Projects I have accomplished since I’ve joined this challenge:
- Coastal Air Plants Home Decor
- DIY Stenciled Anthropologie Dresser Knock-Off
- DIY Butterfly Catcher Costume
- Stenciled Wooden Storage Box
- DIY Red Suede Teardrop Earrings
If you are into frugal crafts like I am but need more inspiration to join in on this thrifty challenge, check out CheapThriftyLiving.com
Supplies to DIY a Chalkboard from an Antique Frame
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- Picture frame (I found mine in a dusty attic, but there are so many treasures to be found in thrift stores)
- Plywood (I hope this is the right term? I went to my local DIY shop and found a very thin wooden board, the surface was smooth)
- Chalkboard paint in black (Have you tried the chalkboard finish spray before? I haven’t!)
- Foam paint roller
- Drop cloth (I am super sad that we don’t have canvas drop cloth here in Germany as you guys do in the US. That would be wonderful to DIY with.)
- Nailgun or alternatively nails and a hammer
- Chalk (for the seasoning)
3 Easy Steps to DIY a Chalkboard Using a Recycled Picture Frame
1 – Buy, Cut to Size, and Paint the Wooden Base
Make sure to get the measurements of the inside of the back of your frame. It will be bigger than what is visible from the front. You can get your board cut to size at your local DIY store for little or no money if you don’t own a saw to do so yourself.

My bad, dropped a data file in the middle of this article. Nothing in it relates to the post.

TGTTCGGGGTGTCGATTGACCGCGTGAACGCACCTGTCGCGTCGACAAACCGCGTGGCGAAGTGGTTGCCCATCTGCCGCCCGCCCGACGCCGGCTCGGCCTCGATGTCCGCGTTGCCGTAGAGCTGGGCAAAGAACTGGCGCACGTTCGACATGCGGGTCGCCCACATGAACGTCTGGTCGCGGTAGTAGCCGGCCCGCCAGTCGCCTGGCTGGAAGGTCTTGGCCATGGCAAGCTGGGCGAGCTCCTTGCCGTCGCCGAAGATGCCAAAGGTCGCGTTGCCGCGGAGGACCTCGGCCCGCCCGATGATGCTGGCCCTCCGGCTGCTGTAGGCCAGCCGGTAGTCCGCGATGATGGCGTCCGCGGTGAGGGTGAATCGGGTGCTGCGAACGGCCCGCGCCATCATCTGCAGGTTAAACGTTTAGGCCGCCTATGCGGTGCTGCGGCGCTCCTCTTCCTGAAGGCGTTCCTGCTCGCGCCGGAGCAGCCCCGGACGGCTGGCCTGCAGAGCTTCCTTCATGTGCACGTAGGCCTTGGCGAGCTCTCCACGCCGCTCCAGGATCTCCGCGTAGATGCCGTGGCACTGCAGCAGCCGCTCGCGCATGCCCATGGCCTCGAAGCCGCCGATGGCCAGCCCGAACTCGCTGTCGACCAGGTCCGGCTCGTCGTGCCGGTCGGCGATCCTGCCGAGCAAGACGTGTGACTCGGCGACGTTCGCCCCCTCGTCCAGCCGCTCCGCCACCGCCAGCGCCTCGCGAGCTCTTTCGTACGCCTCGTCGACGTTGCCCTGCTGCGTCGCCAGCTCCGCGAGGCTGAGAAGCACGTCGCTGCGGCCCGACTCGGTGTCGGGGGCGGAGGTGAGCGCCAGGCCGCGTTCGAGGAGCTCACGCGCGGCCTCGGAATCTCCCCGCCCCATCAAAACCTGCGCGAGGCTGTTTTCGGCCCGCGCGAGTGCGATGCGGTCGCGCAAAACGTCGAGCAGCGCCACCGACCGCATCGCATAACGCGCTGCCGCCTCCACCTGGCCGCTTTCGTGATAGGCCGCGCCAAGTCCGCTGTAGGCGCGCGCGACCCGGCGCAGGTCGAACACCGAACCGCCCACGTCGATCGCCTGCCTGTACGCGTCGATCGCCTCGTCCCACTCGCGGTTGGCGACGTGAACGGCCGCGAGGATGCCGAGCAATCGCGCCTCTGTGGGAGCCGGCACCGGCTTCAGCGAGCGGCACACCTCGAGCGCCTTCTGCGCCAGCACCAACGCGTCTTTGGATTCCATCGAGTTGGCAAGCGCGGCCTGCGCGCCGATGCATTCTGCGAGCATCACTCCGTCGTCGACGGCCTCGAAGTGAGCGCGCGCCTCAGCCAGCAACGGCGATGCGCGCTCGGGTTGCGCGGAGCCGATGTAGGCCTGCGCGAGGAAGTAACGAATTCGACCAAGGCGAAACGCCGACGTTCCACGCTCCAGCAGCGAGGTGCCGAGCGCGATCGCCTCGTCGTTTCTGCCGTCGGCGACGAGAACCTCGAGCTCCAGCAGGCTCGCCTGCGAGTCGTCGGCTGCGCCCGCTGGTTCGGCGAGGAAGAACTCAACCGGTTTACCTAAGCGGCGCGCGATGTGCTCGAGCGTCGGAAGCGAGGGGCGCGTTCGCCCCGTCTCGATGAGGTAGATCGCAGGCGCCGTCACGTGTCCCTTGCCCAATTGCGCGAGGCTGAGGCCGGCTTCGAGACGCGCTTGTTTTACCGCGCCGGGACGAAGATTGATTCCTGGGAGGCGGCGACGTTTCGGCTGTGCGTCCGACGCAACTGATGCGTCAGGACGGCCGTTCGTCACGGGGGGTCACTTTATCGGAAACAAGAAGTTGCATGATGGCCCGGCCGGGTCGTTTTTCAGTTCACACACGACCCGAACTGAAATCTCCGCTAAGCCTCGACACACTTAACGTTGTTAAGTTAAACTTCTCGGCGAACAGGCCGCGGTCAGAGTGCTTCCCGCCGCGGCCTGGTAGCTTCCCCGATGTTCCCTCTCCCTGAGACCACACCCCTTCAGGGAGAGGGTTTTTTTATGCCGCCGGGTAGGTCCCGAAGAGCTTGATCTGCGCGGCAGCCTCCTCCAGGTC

I bought a very thin wooden board at our German equivalent to Home Depot. I made sure to get one with a smooth surface so I am not sure if plywood is the right term. Can you help with the translation?
Tip: Chalkboard paint is a pain in the behind when it comes to cleaning it off of brushes, foam paint rollers, and painters trays. As I don’t care for this job I do the following:
- I pour the paint directly on the wooden board and use a foam paint roller to spread the paint evenly.
- If my board needs several coats, I place the foam roller in a plastic bag and twist the opening shut tightly. This way the paint on the foam roller won’t dry and you can re-use it for the second coat.
- Once I am happy with the coverage (I think I only had to do one coat for this project – YAY!) I simply say goodbye to the foam paint roller and put it in the trash. Only the refill roll, though – you’ll hold on to the handle!
2 – Preparing your Picture Frame
For time efficiency this step is best done while your paint dries.
In order to protect the front of your frame from scratches while you prepare the back, you should place it on a soft surface. I used a drop cloth for this.